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(Posted this for giveaway on Craigslist. An Internet journalist for The Daily Dot contacted me, with pure integrity in their soul, apparently looking for a “story.” After spending days following standard internet journalist vetting protocol, they figured out that the black trucker Jesus I was giving away as a religious artifact to the world was not actually featured in the highly respected exhibition halls of the MoMa and Harry Ransom Center. Quick and intuitive, to say the least. Not to mention the tumescent desire to acquire their content from the doldrums of the Craigslist General For Sale section. A further contribution to developing an informed public by exploiting a sad fiction. At least I’m self-consciously parodic. Jesus saves many, but unfortunately can’t save journalism)

 

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My Post:

The best black Jesus set in all of Texas. Exhibited at the MOMA as well as at the UT Harry Ransom Center. Invaluable, but… gotta girl I’m working, a white girl, and she ain’t having the art. Says she’ll toss it where it belongs. Not if you take it first!!! That’s why I’m asking virtually nothing for it. We have to keep our communal art alive so our childrens can know. What we be going through and all that. Jesus Saves.

Their Response:

Hello,

I live in Austin and came across your listing for your art set. It’s a great set, and I’m curious if you’d like to discuss the set and your situation in more detail.

I’m a reporter for The Daily Dot, and would like to feature your listing on our site. I could just send you a few questions, and you can provide as much or as little information as you’d like. Ideally, the feature could help you sell the set, and for more than what you’re asking!

Let me know if you’re interested. You can also contact me at 254-855-1990.

Thanks,
Jené Gutierrez

My Response:

Jene,

I am interested. Email me back an we can discuss the details. A very
interesting story lies behind the pieces. The trucker Black Jesus has
no prints, remaining the only one on the planet like it. Cheers.

Their Response:

Rick,

Great to hear!

I am interested in the story behind each piece, if you bought them together, where you found them etc. Anything you find of personal interest, or you’d think the public would be interested in.
Do you know when they were featured at MoMA or the HRC? How do you know that the trucker one is the only available print in the world? How rare are the others? Have you had them appraised?
Can you further explain why you’re getting rid of them? Your ad indicates a woman you’re interested in doesn’t like them – how serious is it? Do you know why she doesn’t like them? Did you try to convince her of their value?
Why are you willing to get rid of them for virtually nothing?

I realize I just kind of bombarded you with these questions. I understand if some of the line of questioning is too personal. Feel free to take your time!

Thanks in advance for your willingness to share your story.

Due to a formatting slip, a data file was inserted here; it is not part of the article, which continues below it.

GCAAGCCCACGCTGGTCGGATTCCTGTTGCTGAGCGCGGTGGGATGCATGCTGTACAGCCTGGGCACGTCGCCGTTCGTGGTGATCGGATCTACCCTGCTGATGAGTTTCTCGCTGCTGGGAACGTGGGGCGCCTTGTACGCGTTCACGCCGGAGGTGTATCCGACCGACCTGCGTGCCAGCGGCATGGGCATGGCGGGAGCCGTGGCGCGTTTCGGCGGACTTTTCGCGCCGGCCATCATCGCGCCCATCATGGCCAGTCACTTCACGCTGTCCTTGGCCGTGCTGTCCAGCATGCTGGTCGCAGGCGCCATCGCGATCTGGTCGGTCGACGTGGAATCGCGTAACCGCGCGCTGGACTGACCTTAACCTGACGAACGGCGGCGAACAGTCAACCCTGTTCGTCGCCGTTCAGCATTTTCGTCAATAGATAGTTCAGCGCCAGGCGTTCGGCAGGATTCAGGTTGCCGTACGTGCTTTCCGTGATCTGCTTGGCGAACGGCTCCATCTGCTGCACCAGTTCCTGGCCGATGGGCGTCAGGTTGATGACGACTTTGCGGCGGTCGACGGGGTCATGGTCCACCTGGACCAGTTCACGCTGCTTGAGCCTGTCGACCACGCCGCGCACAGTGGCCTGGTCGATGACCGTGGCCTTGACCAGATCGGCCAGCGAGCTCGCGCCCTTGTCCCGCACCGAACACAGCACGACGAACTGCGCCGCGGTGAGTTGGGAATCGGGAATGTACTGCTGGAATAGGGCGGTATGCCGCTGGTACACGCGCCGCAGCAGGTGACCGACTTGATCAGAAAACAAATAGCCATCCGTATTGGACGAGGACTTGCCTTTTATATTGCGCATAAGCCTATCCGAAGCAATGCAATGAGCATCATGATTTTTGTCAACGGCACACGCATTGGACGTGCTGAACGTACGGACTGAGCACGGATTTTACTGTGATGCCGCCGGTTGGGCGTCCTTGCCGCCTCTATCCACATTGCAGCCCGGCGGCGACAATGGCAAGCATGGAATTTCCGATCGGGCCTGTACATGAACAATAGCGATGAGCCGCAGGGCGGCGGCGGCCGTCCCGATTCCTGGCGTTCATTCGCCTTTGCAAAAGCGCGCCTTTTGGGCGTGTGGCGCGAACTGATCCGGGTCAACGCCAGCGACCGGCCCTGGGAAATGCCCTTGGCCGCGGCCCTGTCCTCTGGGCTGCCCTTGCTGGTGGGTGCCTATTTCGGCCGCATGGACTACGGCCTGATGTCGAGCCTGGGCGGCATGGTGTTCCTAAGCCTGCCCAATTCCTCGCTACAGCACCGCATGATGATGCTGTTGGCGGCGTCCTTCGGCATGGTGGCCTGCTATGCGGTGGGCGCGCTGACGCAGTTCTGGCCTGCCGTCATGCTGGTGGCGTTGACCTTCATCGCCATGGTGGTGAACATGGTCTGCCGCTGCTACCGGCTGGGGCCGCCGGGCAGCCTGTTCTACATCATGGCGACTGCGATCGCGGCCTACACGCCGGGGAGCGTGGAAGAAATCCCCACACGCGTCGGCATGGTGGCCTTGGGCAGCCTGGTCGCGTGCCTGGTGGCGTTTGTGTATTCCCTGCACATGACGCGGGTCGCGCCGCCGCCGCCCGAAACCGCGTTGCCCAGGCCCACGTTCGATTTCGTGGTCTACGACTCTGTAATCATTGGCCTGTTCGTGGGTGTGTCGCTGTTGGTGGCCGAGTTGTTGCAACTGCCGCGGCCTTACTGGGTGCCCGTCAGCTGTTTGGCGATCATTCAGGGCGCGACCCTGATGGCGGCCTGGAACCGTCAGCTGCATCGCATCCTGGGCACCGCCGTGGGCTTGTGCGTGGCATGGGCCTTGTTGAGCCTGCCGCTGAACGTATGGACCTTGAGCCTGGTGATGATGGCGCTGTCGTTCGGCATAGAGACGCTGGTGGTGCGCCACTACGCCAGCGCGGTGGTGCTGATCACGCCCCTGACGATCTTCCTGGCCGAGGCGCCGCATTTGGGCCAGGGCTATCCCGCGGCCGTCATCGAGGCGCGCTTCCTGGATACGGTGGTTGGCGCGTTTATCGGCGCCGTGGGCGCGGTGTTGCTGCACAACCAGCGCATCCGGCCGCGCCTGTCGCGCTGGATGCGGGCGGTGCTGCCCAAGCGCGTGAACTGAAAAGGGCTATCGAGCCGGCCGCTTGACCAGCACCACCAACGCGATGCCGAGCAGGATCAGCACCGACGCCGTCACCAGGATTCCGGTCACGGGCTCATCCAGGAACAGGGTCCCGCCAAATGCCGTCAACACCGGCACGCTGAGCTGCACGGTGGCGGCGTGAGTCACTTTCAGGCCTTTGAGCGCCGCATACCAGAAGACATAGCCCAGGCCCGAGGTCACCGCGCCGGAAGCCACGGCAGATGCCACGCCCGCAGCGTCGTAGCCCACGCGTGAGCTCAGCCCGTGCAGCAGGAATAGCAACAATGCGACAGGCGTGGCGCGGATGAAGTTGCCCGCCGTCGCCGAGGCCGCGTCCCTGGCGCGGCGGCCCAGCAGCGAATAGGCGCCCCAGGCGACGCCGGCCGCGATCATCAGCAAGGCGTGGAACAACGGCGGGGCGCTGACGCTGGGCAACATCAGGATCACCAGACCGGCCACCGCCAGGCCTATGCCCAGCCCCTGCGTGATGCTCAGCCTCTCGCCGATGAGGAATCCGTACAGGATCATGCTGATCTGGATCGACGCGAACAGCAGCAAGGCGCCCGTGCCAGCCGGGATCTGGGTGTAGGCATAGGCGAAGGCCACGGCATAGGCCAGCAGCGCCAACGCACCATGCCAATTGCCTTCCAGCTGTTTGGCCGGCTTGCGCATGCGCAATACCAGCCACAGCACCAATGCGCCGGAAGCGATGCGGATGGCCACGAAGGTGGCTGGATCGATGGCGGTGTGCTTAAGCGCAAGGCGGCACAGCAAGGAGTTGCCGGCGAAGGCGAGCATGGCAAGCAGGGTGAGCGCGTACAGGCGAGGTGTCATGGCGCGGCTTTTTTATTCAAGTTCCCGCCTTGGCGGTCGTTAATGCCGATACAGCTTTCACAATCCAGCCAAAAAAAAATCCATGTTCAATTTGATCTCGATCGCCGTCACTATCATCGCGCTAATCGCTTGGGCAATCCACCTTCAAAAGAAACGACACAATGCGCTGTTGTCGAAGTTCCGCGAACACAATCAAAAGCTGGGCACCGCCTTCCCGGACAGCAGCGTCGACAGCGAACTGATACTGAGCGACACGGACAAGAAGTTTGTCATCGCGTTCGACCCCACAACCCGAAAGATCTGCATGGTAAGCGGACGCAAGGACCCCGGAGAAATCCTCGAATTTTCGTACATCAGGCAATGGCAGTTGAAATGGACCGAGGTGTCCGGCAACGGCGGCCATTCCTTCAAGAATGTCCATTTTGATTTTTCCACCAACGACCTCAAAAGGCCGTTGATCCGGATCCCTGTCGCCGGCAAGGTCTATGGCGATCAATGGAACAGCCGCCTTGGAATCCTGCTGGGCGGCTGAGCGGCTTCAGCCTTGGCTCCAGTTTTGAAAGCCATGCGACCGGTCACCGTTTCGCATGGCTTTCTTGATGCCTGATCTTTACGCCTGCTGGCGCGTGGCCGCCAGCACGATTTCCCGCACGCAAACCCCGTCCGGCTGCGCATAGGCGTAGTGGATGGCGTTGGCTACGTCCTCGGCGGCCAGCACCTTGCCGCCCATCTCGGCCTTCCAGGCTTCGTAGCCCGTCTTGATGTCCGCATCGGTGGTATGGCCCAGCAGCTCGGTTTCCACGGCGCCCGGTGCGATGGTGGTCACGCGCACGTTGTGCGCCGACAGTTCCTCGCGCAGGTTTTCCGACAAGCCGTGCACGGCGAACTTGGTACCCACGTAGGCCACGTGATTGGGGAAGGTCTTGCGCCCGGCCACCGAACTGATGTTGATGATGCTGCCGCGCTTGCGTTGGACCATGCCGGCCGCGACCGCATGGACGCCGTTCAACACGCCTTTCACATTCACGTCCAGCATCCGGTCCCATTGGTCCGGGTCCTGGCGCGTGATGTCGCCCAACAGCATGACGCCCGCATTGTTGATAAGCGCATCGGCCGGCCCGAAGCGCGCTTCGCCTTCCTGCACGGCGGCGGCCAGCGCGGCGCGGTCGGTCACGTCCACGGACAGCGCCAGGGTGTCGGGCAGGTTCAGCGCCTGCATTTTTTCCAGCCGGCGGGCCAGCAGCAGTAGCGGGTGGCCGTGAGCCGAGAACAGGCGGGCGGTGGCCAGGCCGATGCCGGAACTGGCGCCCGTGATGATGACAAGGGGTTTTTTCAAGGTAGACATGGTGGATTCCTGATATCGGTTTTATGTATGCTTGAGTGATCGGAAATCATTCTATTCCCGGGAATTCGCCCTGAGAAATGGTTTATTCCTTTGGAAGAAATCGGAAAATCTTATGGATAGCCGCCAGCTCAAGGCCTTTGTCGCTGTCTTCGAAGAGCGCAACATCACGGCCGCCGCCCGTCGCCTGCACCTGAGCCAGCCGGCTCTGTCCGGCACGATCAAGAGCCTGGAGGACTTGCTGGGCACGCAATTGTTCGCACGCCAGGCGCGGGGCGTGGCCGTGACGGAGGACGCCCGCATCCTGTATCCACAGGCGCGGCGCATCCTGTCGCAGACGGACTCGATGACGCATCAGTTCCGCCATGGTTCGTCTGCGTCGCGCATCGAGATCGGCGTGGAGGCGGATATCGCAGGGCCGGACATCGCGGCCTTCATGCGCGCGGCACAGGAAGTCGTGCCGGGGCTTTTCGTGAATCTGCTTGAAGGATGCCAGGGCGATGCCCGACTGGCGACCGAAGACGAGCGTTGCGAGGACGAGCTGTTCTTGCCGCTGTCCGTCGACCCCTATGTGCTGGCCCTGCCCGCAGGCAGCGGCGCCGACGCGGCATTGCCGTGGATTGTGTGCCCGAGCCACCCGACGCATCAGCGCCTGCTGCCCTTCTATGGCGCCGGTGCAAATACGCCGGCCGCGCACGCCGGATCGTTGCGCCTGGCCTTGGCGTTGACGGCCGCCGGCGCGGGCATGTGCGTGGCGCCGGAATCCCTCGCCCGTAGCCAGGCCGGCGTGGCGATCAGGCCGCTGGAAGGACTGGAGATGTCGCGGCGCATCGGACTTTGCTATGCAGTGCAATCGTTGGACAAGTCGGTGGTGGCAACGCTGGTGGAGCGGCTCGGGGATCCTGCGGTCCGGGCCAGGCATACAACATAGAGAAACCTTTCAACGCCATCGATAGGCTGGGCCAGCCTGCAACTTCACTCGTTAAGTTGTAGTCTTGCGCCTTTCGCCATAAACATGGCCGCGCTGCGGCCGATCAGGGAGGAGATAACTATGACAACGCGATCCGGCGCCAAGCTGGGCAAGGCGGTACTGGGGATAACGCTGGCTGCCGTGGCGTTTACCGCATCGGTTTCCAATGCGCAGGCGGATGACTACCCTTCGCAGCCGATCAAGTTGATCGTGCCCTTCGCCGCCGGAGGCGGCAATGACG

Jené

My Response:

Jene,

To start with:

They were purchased separately. My grandmother began collecting them
years ago and actually placed the trucker Black Jesus in my room as a
child. I grew up with an appreciation of this genre of art, although
she believed deeply that Jesus was black. My grandfather drove rigs
and died while delivering crates of bibles to a church very close to
the Twin Towers. Grandmother had faith that Jesus was with him and
ushered him into heaven. She passed away soon after and left the
Trucker Jesus to me in her will. I was informed, and still believe,
that it is the only one in existence because she had it commissioned
with a certificate of authenticity included. She claimed that the
artist was very old at the time of the commission and was hesitant to
paint it. I feel confident that nobody has since commissioned a velvet
Black Trucker Jesus painting.

I was contacted by the Harry Ransom Center in 2004, which found out
about the collection from a professor in the Art Department with whom
I was in a bowling league with. They wanted to purchase the
collection, and despite the money offered, I couldn’t part with them.
The trucker was especially meaningful because of its sentimental value
as well as it being one-of-a-kind. I agreed to let them exhibit them
instead. They were actually placed next to their permanent exhibit of
the Gutenberg Bible during the exhibition. Imagine that!

I am getting rid of them because of love, as fluffy as that might
sound. Her father was a trucker, a white one, and she thinks it’s
disrespectful to have a work of art depicting a black Jesus who
divinely watches over the trucking community. I have told her that the
painting is invaluable, to which she responded that she agrees. “It’s
worthless,” she claims. She believes the painting is cursed and should
be destroyed as not to ruin the lives of those in possession of it. I
caught her trying to pull it out of its original hand-carved ornate
frame in order to burn it, I assume. She wanted to keep the frame to
place an original Detroit 1978 Ted Nugent concert poster inside of it.
She says it was the first concert her parents ever took her to. I love
the woman, but I think she has a misdirected position on what